Tag Archives: Guidelines for customers

Are You an Entitled Customer?

By My Web Writers

I Want My Lemonade.

Image courtesy of Revenue Journal.

Women come and go at ten in the morning from their social gatherings and sporting matches at this typical, upscale, American country club. On Tuesdays, ladies golf brunch day, the women play 18 holes, stop in the locker room for refreshments, and then later have lunch in the locker room’s dining space.

On most days, lemonade and trail mix are provided. Rumor has it that the men even have a bar, finger sandwiches, popcorn, and soup in their locker room.

On one off Friday, someone didn’t put lemonade in the women’s locker room. What ensued was comical.  Apparently, the ladies golf brigade decided to play that Friday.  As they filtered into the locker room for quick stops between holes, they noticed that there was no lemonade.

One such lady in her sixties was distressed.  She frowned and muttered under her breath something about there being no lemonade. Then, she hurried out the door to her golf cart.

Another threesome came in and proclaimed, “My goodness, where’s the lemonade?” and they frantically started opening cabinets.  One of them remembered it was Friday and there was no one to set up the lemonade.  Should they complain?

In the 1980s, Wendy’s capitalized on customer entitlement with the “Where’s the Beef?” commercial. Times have changed, but the desire for more hasn’t:

Provide What’s Expected Everyday

It’s human nature to expect what has always been.  Altering the quality of what’s delivered is disconcerting to most people.

When businesses sell quality products or services, customers will soon move from appreciating the products or services to expecting the same quality, price, or delivery each and every time.  If the standard declines, customers might leave business relationships feeling frustrated enough to share their discontent with circles of thousands.

In the search industry, some SEO companies have even repositioned themselves to be content marketing or digital marketing firms with de-emphasis on search engine results, in order not to promise something that would be difficult to deliver.  The marketing and salesmanship remain, but their packaging of expected results changed.

The Definition of Entitled

There are, of course, benefits to not creating angry customers and many steps businesses can take to satisfy unhappy clients.

In the case of the golfers, the lemonade was always provided and they, thus, felt entitled to the lemonade because it was a perk they expected with club membership.  But, how should one act if an entitled thirst isn’t quenched?

What does it mean to be entitled?  According to the Free Dictionary, the adjective means “qualified for by right according to law” and the Collins English Dictionary defines entitled as, “having the right or permission to do something.”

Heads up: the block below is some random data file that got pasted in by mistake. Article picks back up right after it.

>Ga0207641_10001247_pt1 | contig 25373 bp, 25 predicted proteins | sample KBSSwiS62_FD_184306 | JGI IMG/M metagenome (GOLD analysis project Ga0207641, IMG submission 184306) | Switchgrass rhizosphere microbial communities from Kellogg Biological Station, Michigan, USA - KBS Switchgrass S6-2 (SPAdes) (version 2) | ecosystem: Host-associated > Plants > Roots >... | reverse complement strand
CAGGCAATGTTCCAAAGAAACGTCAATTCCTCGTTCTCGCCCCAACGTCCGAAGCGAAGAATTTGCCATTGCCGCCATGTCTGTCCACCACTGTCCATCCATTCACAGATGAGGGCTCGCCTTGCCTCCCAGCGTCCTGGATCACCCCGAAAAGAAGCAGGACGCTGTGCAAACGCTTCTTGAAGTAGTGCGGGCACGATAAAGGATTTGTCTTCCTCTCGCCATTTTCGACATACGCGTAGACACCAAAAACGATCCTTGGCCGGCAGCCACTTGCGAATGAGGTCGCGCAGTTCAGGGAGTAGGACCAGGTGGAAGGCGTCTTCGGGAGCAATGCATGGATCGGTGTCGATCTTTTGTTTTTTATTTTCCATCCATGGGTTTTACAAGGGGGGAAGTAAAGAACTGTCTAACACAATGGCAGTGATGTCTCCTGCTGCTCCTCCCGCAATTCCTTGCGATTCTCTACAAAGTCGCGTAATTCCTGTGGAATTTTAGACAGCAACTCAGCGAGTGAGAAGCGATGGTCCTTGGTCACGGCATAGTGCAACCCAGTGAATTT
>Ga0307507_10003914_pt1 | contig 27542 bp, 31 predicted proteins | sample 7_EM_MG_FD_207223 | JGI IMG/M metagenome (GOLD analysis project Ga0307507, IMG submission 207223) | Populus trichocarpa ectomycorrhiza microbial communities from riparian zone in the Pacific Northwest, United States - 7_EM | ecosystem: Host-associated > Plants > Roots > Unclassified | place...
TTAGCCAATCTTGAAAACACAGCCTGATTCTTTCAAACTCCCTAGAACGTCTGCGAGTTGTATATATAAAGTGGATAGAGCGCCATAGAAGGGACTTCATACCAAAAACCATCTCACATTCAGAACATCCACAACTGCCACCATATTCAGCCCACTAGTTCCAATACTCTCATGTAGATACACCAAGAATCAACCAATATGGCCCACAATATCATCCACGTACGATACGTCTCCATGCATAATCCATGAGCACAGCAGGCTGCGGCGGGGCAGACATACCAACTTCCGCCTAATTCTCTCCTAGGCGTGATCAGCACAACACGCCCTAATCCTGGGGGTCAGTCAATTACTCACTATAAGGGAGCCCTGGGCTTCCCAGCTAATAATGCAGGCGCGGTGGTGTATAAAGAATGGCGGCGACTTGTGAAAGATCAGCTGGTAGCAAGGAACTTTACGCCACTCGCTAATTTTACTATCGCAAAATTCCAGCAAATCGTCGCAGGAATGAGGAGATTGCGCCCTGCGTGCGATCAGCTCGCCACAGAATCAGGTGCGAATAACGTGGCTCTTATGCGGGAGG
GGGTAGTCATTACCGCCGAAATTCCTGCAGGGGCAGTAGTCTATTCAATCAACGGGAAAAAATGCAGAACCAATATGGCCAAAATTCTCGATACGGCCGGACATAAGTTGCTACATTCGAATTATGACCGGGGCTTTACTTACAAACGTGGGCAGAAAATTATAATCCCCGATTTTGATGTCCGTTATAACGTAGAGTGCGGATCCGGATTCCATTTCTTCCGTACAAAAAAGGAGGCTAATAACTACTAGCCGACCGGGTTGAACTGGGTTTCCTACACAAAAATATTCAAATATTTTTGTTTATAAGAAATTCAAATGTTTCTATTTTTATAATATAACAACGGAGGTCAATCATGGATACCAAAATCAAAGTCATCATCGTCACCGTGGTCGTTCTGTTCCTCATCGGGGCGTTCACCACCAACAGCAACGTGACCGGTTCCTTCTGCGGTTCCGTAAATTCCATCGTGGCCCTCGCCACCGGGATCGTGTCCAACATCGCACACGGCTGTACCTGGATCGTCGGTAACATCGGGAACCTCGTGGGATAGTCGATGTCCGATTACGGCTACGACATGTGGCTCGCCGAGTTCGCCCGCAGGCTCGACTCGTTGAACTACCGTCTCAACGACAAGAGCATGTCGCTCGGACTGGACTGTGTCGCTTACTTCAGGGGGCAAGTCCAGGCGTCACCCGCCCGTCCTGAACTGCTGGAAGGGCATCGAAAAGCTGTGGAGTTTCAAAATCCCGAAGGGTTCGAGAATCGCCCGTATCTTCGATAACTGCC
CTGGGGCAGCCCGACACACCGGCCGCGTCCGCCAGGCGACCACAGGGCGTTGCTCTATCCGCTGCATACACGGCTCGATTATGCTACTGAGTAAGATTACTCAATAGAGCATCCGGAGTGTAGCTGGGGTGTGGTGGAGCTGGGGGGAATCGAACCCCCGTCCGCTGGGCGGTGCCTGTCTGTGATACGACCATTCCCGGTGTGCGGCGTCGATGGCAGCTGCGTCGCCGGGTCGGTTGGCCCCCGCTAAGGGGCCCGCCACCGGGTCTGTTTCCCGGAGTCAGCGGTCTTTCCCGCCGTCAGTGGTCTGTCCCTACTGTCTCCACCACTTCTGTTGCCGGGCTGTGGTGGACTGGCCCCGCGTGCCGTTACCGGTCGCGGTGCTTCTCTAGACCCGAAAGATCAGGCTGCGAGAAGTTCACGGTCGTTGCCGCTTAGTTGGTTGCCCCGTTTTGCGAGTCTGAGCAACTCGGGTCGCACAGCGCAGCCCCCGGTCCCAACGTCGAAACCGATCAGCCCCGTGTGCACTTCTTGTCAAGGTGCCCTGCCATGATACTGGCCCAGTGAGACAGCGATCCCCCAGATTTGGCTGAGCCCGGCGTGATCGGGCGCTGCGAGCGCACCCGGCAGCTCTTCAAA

The connotations we associate with the word vary. To some, entitlement flows from positive self-worth and an uncanny ability that puts one at the top.  Entitlement is a result of hard work, a drive for perfection, and knowing how to “park yourself.”

Interestingly, this Audi commercial distances itself from the negative connotations that are inter-mingled with “entitlement” or “expected.” It rebrands “luxury” to mean progressive and forward-thinking.

To some, “entitlement” is associated with an adult who acts like a child.  Advertisers exploit the negative connotations of self-absorbed entitlement, as seen in this commercial’s pitting of two women’s lifestyles against each other.

Customers Don’t Like Change or Costly Surprises

Should we feel entitled?  Ask that question at your next luncheon and you’ll hear a variety of perspectives.

With regular frequency, a payroll company raised the rates of its services.  One frustrated customer wrote to the company to receive a discount.  He received this letter from the payroll’s customer service representative:

Good morning,

I hope this email finds you well.  I apologize for the delay in responding but as you likely know I was out of the office last week.

I have reviewed your account and do remember our discussion from mid-April.  At that time I applied a X% discount to your account that was to be effective for one calendar year.  I have confirmed the X% discount was applied correctly and is applied to your current invoice(s).  I do however notice that there was an ‘across the board’ pricing increase in early April and that is why your billing after the discount is still above X payroll.  Your current billing is totaling X+ and this includes the discount.  Our normal billing for a monthly payroll processor is X++ .

After careful review of the situation, we are unfortunately unable to offer any additional discounts at this time.  You are currently saving over XYZ a year with the current discount compared to our normal pricing.

If you have additional questions, please do not hesitate to let me know.

Should one roll over when a company says, “we’re, sorry, we can’t meet your expectations?”  Many company policies, discounts, and procedures are man-made and arbitrary; thus, don’t be afraid to challenge the status quo.  The customer did not believe that the rep just happened to notice an “across the board price increase.”  The discount given was basically offset by the price increase.